This past week I hosted 2 guests from Okinawa, Japan. They were visiting the Kodokai Dojo in North Smithfield to provide us with some instruction in a form of martial arts called Motobu Udundi. They were only able to visit for three days, but it was a great experience for everyone involved. Several people from our dojo have visited Okinawa in the past to learn techniques in this martial art and we've been practicing for a few years now, so it was a great opportunity for us to show our teachers what we've accomplished and get some much needed correction on details.
When I visited Okinawa this past December / January, I was dreading one aspect of the trip - the potential of being given a rank in Motobu Undundi. Even though I've been practicing this style for a few years, I don't feel confident that I know what I'm doing or that my techniques are very good. So, the last thing I wanted was to be given a black belt and then have people look at me as an example of how something is supposed to be done. Much to my relief, I was not promoted in January. My teachers had mentioned they were going to promote me, and they had me wear a black belt while taking classes at their dojo, but nothing official was ever done (again, much to my relief). So, I was quite content to return home and continue to wear my white belt and blend in with the crowd.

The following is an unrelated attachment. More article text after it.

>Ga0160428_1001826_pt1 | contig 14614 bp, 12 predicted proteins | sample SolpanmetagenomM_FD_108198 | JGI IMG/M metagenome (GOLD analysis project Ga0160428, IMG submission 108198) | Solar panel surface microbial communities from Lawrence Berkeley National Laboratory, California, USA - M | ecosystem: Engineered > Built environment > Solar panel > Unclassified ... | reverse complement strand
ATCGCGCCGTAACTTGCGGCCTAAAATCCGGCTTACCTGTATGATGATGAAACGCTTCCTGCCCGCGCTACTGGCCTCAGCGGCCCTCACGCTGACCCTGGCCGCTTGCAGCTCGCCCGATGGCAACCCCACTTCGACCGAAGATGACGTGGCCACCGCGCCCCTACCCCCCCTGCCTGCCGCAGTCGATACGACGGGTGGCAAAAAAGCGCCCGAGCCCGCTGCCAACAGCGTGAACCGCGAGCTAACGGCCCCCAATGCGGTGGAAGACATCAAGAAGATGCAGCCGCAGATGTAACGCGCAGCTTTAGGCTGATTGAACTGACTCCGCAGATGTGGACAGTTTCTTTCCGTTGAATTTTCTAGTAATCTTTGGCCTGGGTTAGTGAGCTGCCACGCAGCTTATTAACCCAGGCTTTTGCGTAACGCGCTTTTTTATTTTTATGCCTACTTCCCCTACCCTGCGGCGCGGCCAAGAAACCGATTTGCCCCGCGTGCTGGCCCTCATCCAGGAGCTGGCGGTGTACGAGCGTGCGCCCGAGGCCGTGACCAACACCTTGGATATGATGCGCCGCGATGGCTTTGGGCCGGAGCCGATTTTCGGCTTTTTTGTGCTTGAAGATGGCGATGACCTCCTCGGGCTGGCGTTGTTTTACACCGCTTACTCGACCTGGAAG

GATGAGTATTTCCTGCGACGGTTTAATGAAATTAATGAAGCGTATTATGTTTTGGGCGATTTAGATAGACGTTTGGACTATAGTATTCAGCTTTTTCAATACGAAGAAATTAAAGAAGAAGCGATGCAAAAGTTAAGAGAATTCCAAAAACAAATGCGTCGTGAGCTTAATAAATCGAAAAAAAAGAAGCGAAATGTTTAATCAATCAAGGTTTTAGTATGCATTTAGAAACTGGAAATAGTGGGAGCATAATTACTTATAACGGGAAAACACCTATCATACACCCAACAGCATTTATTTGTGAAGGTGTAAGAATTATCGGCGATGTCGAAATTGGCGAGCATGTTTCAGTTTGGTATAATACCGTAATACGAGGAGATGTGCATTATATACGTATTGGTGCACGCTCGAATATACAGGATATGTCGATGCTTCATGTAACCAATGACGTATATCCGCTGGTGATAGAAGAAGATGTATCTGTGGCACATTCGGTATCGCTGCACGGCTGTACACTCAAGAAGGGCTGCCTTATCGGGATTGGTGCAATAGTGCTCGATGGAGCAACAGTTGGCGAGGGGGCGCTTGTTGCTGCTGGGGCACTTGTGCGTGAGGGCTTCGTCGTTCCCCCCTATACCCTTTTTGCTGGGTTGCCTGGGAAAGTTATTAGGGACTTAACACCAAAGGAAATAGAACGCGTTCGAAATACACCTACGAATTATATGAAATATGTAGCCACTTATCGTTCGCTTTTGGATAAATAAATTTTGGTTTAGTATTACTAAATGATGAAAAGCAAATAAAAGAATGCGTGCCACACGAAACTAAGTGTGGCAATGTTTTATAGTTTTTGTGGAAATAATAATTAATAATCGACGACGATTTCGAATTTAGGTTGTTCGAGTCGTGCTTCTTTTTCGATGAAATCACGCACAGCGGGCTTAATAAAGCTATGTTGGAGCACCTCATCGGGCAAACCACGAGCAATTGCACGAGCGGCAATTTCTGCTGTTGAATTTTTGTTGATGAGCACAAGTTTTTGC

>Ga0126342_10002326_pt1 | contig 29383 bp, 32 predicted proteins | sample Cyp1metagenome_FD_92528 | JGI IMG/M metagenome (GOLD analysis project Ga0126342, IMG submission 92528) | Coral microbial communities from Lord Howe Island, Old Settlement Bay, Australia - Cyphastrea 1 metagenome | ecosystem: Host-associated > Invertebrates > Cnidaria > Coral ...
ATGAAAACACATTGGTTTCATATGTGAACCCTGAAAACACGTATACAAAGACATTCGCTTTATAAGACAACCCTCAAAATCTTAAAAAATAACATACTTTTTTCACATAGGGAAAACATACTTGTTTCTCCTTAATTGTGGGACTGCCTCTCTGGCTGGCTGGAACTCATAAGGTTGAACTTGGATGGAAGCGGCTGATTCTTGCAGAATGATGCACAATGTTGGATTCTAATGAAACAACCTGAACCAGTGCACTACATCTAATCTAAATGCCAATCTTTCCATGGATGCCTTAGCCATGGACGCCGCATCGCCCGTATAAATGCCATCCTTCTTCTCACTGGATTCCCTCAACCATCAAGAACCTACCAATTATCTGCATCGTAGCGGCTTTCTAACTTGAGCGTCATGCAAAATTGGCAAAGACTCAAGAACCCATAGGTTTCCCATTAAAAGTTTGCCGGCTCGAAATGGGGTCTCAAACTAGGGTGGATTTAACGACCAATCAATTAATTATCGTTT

And I almost made it through this visit last week. While driving the two senseis back to the airport, I was asked what my current rank was in Motodbu Udundi. I said that I didn't have a rank. A discussion then ensued in Japanese between the two teachers and the end result was I was told I was being promoted to Shodan (the starting black belt rank). I was then asked what I thought of it. I explained I didn't think I was good enough to deserve it. He said that was good. The sensei then explained that he didn't think he was good enough to be called an 8th degree black belt, and that his sensei didn't feel he was good enough to be called master (10th degree - highest black belt rank), yet that was their titles.
He further explained that the point of the rank is people will now expect more of me - I will need set a good example - and this will force me to work to a higher standard. In his profession, he is a public speaker. People look to him to know what he is talking about, they expect an expert speaker, yet he doesn't feel he really is an expert. Instead, he must make sure he learns more and thoroughly knows the topic he is presenting so people have the impression he is the expert. He said, as a teacher, you end up learning a lot more than the people you are teaching.
The same applies to rank in martial arts. Being given a "promotion" in not an award - you are now being asked to do more, to live up to a higher standard than you are currently setting. It's a big responsibility and that's one of the reasons I've been trying to avoid it for so long. And I almost avoided it this time - if only the drive to the airport had been a bit shorter...
So now, like my sensei said tonight at class, it's up to me what I do with this new responsibility. Hopefully I won't disappoint anyone.